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The effect of taxing inhibitory control on bilingual language switching: Evidence from dual-task paradigms

Alison R. Shell (University of Maryland, College Park) & L. Robert Slevc (University of Maryland, College Park)


Bilingualism; Language production; Inhibitory Control; Language Switching; Dual task

An influential account of how bilingual speakers manage interference between languages is the inhibitory control (IC) model [1], which proposes that bilinguals rely on domain-general IC mechanisms to suppress the non-target language. Much of the evidence for the IC model is correlational; for example, individuals with higher scores on IC tasks tend to perform better on language-switching tasks (e.g., [2]) and findings of a “bilingual advantage” on IC tasks suggest that bilinguals’ extensive practice in controlling languages may transfer to improved IC abilities (e.g., [3]).

The current experiments aimed to go beyond these correlational findings by assessing language-switching costs while simultaneously manipulating demand on IC. If language switching requires IC, then taxing participants’ limited IC resources should increase language switching costs. In Experiment 1, participants switched between naming pictures in English (L1) and Spanish (L2) while simultaneously performing a Simon arrows task (responding to the direction of an arrow that could appear on either side of the screen while ignoring its location). Surprisingly, language switching costs were reduced during incongruent (vs. congruent) Simon arrow trials; i.e., switching was actually easier when IC was taxed. (Note that a control experiment pairing language switching with a task manipulating perceptual difficulty produced no such interaction, suggesting that these findings did not simply reflect the difficulty of a secondary task).

This reduction in language switching costs during an IC demanding dual task might reflect task prioritization, such that participants tended to prioritize the language task when IC demands were high. Experiment 2 thus used a paradigm requiring only one response, by combining language switching with a picture word interference paradigm, wherein conflict was manipulated via the relationship between to-be-named pictures and simultaneously presented distractor words. This task requires only one response (thus eliminating the possibility for differential task prioritization) and also involves conflict between lexical representations, which may be more analogous to conflict involved in language switching. However, switching costs were again not exacerbated when IC was taxed; if anything, switching was less costly during inhibition-demanding trials (with related distractors).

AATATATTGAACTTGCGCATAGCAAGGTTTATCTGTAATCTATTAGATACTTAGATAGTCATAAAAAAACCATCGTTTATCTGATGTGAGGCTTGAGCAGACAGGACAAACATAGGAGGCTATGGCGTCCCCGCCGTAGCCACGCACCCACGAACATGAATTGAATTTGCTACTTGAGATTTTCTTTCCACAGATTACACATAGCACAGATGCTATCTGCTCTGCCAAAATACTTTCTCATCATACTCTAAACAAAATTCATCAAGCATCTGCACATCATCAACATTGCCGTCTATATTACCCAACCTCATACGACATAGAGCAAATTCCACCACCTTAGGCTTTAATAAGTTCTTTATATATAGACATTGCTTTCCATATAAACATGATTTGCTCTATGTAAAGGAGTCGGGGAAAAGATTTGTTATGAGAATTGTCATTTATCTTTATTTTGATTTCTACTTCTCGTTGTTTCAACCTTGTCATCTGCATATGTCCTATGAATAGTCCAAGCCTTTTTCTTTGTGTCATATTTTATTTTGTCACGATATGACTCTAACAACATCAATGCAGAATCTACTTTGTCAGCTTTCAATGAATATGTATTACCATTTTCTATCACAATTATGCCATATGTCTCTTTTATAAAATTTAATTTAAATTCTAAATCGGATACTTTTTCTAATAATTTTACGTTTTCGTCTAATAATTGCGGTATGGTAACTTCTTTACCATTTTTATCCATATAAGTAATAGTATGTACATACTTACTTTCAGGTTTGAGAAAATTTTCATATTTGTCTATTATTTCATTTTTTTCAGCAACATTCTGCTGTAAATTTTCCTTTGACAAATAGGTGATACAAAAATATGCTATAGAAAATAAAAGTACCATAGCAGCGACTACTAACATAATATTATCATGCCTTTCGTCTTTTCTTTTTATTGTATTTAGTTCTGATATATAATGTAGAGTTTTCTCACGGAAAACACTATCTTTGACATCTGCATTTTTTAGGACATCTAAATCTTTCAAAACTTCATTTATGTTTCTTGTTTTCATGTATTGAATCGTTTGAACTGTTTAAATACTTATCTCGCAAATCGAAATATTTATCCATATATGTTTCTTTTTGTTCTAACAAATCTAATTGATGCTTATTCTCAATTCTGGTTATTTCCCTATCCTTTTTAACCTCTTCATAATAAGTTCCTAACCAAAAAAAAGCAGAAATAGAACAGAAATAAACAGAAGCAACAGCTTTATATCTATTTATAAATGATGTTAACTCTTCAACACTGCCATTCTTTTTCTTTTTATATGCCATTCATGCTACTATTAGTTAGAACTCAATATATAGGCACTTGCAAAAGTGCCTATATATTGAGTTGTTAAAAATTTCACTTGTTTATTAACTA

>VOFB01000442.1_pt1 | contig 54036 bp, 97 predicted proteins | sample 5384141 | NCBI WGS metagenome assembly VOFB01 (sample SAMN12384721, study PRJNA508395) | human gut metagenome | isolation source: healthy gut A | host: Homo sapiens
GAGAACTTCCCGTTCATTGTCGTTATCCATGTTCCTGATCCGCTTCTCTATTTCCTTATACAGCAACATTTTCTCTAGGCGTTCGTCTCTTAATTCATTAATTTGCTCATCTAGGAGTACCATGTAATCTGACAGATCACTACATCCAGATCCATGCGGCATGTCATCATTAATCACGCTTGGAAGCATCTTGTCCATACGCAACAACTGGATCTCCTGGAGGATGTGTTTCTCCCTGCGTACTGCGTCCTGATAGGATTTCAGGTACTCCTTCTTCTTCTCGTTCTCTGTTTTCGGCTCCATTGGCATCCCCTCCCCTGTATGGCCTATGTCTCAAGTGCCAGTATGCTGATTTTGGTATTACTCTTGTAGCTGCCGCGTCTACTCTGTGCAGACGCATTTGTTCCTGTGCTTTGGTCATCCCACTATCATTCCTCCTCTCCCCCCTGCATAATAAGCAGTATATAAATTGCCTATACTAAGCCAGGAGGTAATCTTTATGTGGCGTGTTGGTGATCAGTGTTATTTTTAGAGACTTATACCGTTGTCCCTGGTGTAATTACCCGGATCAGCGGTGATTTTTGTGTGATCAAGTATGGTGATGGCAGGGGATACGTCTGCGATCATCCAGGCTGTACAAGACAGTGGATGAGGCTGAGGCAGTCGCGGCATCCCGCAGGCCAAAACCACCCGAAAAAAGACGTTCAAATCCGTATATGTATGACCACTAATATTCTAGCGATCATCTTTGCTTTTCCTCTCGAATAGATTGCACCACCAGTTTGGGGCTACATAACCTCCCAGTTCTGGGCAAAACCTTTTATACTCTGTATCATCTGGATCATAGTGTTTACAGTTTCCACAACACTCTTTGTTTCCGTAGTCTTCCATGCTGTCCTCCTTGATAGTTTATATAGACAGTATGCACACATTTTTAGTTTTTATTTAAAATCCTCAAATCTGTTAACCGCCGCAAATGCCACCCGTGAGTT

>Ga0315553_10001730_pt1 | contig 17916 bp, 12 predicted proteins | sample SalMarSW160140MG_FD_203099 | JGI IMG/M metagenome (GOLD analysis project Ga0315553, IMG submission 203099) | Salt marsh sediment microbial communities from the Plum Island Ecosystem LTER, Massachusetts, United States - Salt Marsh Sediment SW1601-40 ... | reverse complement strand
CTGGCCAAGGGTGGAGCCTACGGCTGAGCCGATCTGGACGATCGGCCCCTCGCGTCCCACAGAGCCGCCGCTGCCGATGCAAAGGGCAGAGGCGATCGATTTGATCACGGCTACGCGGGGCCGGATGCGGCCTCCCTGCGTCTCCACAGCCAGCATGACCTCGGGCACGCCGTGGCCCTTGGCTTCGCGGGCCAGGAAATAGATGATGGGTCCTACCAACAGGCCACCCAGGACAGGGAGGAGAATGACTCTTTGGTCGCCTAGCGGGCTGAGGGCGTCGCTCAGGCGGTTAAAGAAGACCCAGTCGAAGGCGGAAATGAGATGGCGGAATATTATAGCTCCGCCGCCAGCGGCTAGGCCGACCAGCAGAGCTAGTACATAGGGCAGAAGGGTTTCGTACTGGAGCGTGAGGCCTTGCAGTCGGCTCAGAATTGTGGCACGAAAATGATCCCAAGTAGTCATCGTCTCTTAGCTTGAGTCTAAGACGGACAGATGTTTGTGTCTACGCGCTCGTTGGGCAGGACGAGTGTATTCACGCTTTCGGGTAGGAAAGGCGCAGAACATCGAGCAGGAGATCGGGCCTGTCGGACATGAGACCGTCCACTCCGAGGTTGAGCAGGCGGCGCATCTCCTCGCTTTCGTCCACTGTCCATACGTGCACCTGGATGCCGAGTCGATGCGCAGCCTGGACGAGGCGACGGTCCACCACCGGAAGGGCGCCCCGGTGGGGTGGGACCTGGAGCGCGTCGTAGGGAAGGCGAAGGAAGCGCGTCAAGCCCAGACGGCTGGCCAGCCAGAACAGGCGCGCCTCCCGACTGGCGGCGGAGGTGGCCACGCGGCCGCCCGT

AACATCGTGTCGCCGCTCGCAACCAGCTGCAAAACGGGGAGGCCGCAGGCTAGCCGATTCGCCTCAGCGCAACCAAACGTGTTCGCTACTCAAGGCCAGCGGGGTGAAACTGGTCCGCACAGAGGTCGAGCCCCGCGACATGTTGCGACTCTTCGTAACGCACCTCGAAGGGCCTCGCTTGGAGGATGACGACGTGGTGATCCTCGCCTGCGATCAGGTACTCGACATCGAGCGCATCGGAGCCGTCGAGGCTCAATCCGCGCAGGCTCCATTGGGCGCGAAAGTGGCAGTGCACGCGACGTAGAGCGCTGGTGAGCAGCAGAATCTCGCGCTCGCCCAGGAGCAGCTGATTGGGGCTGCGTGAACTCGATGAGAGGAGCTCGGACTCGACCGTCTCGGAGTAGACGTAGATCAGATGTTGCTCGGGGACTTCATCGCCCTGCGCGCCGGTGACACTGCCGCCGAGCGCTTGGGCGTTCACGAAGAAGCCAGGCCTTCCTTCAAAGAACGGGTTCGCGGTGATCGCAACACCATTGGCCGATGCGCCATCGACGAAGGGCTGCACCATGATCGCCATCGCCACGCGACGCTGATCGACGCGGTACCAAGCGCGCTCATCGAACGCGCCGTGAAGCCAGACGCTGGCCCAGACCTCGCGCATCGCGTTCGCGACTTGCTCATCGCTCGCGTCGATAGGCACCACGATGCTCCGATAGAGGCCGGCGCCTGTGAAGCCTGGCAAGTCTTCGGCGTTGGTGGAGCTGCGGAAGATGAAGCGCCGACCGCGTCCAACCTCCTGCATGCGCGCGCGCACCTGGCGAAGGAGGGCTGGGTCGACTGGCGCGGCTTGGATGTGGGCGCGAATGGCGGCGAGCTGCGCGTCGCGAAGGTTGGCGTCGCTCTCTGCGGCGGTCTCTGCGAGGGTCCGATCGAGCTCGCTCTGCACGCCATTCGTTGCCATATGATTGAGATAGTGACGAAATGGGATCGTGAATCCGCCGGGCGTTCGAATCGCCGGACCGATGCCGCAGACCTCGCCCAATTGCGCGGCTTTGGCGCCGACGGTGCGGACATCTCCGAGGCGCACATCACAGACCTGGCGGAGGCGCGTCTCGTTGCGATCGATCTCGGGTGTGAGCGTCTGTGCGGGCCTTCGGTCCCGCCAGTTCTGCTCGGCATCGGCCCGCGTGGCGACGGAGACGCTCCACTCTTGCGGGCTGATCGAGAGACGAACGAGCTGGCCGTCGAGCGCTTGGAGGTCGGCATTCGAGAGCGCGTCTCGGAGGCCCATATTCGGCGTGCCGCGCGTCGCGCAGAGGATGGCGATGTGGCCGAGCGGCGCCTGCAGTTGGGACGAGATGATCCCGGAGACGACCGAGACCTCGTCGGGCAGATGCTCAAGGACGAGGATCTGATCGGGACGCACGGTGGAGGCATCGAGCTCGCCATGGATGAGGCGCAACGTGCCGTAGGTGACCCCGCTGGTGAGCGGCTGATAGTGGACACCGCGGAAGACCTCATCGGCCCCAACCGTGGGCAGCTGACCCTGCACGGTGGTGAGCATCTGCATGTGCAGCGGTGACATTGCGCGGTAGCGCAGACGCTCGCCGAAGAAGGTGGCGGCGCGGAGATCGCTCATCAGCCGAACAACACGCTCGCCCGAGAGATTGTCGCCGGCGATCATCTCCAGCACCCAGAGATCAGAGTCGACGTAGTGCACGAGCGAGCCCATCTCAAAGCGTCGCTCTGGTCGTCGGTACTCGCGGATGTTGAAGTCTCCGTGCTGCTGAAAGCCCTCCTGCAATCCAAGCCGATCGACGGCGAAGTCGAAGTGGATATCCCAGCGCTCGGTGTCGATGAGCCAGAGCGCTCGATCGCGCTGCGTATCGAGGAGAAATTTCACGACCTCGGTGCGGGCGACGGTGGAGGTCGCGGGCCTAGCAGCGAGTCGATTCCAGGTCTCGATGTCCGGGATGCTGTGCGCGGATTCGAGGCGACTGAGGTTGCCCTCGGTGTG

Experiment 3 tested whether these reduced switching costs in IC demanding contexts reflect conflict adaptation, where high conflict trials can lead to reduced conflict on following conflict trials (cf. [4]). Experiment 3 thus interleaved Simon arrow task trials with language switching task trials. Although conflict adaptation was observed across trials of the Simon arrow task, there was no evidence that this Simon conflict influenced language switching.

Overall, these findings fail to support a straightforward role of IC in bilingual language switching and suggest that language control, at least in the context of language-switching tasks, may not draw on domain-general IC.



[1] Green, D. W. Mental control of the bilingual lexico-semantic system. Bilingualism: Language and Cognition, 1(02): 67-81, 1998.

[2] Linck, J. A., Schwieter, J. W., & Sunderman, G. Inhibitory control predicts language switching performance in trilingual speech production. Bilingualism: Language and Cognition, 15(3): 651–662, 2012.

[3] Abutalebi, J., Della Rosa, P. A., Green, D. W., Hernandez, M., Scifo, P., Keim, R., … Costa, A. Bilingualism tunes the anterior cingulate cortex for conflict monitoring. Cerebral Cortex, 22(9): 2076–86, 2012.

[4] Kan, I. P., Teubner-Rhodes, S., Drummey, A. B., Nutile, L., Krupa, L., & Novick, J. M. To adapt or not to adapt: The question of domain-general cognitive control. Cognition, 129(3): 637–51, 2013.